First of all, well done! The revised Magus sounds like tons of fun, and fixes almost all the problems I had with the first playtest version.
However, it occurs to me that there is never any reason to use Spellstrike with Spell Combat. Using spell combat alone gives the extra free touch attack. Since spellstrike doesn't give an additional attack, it only makes that touch attack carried by one of the normal attacks. That it, it gives it a much lower chance to it, with no discernable benefit.
IMO it would be better if spellstrike gave an additional attack, at a -2 penalty, when combined with spell combat. The lowered chance to hit with the spell attack is worth the potential for extra damage, IMO.
I wrote some of the following in another thread, but it's a different enough idea that I think it deserves its own thread.
There seem to be three basic archetypes of witch that people think of, and this can be most clearly seen in the threads about whether they should use intelligence, wisdom, or charisma as their casting stat.
In his thread describing an alternate witch class, SmiloDan wrote this:
I really like having different "builds" for witches, since the witch encompasses many different archetypes. I would probably change the titles though, to be more gender-neutral: Enchanting Witch, Wise Witch, and Cunning Witch. Also, cunning witches really should have Bluff and Disguise as class skills, and enchanting witches shouldn't have disguise. The quintessential western cunning witch is the sleeping beauty queen, who uses disguises and trickery. The witch in Stardust is also a manipulative, disguise-wearing crone.
Each witch role could be tied to a different casting attribute. Enchanting Witches could base their spells and hexes off of Charisma, Wise Witches could base their spells and hexes off of Wisdom, and Cunning Witches could base their spells and hexes off of Intelligence. (If going this route, I would recommend raising the witch's skill points to 4/level, so enchanting and wise witches have enough points for their archetypal skills.)
Each witch role could also have additional bonuses to certain spell types. Perhaps enchanting witches could add +1 to the save DCs of their enchantment spells, and cunning witches could gain the same for their necromancy and transmutation spells (the curses, basically). Wise witches could be better at healing and divination.
I really like this approach to making witches more interesting and flexible. It goes a long way to making the witch feel like its own unique class.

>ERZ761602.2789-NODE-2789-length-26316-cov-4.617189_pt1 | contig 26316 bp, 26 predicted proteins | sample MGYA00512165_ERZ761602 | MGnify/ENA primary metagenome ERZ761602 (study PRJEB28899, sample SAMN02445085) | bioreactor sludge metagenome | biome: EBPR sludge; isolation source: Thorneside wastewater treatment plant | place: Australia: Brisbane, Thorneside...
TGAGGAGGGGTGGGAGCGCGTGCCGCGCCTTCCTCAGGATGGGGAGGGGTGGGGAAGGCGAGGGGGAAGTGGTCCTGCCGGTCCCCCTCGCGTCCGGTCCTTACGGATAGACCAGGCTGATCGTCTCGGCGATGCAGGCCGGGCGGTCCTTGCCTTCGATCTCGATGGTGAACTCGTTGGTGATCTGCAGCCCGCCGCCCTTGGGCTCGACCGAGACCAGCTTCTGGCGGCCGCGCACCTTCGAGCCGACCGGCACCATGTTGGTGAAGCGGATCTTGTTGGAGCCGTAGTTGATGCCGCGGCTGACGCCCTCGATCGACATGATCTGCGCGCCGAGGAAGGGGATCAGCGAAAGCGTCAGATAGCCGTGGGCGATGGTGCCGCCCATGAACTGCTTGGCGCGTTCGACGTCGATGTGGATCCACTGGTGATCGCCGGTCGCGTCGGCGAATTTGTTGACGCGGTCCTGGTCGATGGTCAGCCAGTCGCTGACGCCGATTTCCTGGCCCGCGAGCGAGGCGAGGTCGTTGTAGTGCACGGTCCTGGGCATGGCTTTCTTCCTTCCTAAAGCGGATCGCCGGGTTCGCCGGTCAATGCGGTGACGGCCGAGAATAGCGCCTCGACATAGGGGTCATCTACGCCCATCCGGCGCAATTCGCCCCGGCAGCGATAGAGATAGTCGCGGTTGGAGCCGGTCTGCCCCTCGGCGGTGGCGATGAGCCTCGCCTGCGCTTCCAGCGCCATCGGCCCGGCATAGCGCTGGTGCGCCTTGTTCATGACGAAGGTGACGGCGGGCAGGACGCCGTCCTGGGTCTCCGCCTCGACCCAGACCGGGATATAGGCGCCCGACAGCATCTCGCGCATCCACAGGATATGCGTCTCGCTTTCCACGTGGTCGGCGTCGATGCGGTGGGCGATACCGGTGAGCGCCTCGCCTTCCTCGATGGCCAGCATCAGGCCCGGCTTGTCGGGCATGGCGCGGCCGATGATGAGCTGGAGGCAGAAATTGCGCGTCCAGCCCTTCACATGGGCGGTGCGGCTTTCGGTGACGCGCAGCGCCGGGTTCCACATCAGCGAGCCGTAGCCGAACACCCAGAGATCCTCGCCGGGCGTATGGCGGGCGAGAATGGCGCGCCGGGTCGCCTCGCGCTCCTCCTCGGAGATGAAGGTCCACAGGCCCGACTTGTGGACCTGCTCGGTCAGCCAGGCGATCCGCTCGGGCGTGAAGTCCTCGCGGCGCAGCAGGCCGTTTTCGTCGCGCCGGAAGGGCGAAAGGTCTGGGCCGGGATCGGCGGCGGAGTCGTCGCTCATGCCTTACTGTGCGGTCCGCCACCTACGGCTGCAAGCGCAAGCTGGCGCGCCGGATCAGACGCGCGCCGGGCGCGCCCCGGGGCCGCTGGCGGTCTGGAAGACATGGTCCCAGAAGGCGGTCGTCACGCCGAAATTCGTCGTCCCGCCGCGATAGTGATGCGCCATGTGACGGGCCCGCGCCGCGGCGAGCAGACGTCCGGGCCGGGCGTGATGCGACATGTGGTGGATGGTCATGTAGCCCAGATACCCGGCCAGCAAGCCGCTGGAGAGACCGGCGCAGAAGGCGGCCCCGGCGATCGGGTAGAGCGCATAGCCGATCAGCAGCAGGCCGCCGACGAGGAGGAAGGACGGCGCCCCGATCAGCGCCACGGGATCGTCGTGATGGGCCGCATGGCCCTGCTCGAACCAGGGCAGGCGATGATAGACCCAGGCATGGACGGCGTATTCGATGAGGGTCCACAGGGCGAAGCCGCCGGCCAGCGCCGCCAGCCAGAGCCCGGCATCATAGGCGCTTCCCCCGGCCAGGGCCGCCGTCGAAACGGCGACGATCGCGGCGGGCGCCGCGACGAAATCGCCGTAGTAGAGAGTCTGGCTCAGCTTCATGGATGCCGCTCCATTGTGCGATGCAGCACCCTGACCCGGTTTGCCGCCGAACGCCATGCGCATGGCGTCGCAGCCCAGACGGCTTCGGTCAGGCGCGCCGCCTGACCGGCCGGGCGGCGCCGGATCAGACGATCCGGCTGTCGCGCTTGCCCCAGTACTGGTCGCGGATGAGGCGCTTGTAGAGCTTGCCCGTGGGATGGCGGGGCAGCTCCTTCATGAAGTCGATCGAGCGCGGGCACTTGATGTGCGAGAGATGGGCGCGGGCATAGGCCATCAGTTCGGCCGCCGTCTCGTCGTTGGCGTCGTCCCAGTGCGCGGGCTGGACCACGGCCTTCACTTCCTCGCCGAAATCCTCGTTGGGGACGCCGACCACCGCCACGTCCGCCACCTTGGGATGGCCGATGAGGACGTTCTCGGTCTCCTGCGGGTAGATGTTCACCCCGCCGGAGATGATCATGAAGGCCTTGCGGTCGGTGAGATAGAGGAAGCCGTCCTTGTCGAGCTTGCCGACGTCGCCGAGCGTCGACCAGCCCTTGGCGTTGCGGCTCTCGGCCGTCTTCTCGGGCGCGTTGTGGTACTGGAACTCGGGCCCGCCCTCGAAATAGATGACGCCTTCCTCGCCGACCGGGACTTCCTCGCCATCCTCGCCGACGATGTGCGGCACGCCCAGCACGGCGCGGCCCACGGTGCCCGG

SmiloDan also wrote the following:
Hag Apotheosis (Ex). At 20th level, the Witch gains some of the qualities of the Night Hag. She becomes an Outsider (native, augmented humanoid (or whatever type she was before)). She is immune to Charm, Fear, and Sleep Effects, has Cold Resistance 20, Fire Resistance 20, and gains DR 10/cold iron and magic.
I love the idea of a witch becoming an Outsider at 20th level, with the qualities of a hag. It's especially good if it makes the witch count as a hag for the purpose of forming a Coven. I don't think the energy resistances are necessary though. You should also add the following, cribbed from the Monk's Perfect Self capstone: "Unlike other outsiders, the witch can still be brought back from the dead as if she were a member of her previous creature type."
I've seen several suggestions, scattered among various threads, that some "witchy" spells are missing from the witch's spell list, and should be added. I thought it would be helpful to consolidate them.
I avoided adding the spells from the Familar-specific spell lists, since the designers' intent was obviously to keep those restricted to certain kinds of witches.
Spells to Add
Spells to Make Lower Level
New Spells that should be invented and added
Edited: to remove augury and speak with dead from the list, because those are the functions of a Coven.
I was just reading through the Witch's spell list, in preparation for converting my wizard into one, and was very surprised to see that Witches don't get any shapeshifting spells at all, aside from alter self. This seemed very strange to me, because I see shapeshifting as one of the archetypal witch abilities. Cursing, healing, flying on brooms, enchantment, and shapeshifting are the archetypal witch abilities.
Even stranger, some of the familiars give access to beast shape, animal shapes, and shapechange, even though none of those spells are on the witch's spell list.
Was this an intentional design decision, or an oversight?
I was surprised to see that the majority of the witch's hexes are touch range. Witches have poor hit points and BAB, so should avoid melee range at all costs, but their hexes force them to get into the middle of the fight. It also doesn't suit the flavor IMO. In stories, witches hex their opponents by speaking to them, or by gazing at them with the evil eye. A 30' range would be more appropriate. This is arguably stronger, since it doesn't require a touch attack, but almost all the touch-range hex attacks also give a saving throw anyway.
By the rules as written, a witch also can't use his familar to deliver hexes, only to deliver spells. Of course, it's downright stupid for a witch to put his familiar (i.e. living spellbook) anywhere even close to harm's way, but that's a topic for another thread.